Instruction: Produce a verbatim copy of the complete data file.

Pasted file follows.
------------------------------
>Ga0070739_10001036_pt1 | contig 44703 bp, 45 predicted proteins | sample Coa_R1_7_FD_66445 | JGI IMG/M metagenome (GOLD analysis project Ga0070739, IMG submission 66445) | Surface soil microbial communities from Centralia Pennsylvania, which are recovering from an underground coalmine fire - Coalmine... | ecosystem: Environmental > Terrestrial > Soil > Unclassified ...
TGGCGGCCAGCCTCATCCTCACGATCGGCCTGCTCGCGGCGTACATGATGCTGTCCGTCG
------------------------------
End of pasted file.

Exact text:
>Ga0070739_10001036_pt1 | contig 44703 bp, 45 predicted proteins | sample Coa_R1_7_FD_66445 | JGI IMG/M metagenome (GOLD analysis project Ga0070739, IMG submission 66445) | Surface soil microbial communities from Centralia Pennsylvania, which are recovering from an underground coalmine fire - Coalmine... | ecosystem: Environmental > Terrestrial > Soil > Unclassified ...
TGGCGGCCAGCCTCATCCTCACGATCGGCCTGCTCGCGGCGTACATGATGCTGTCCGTCG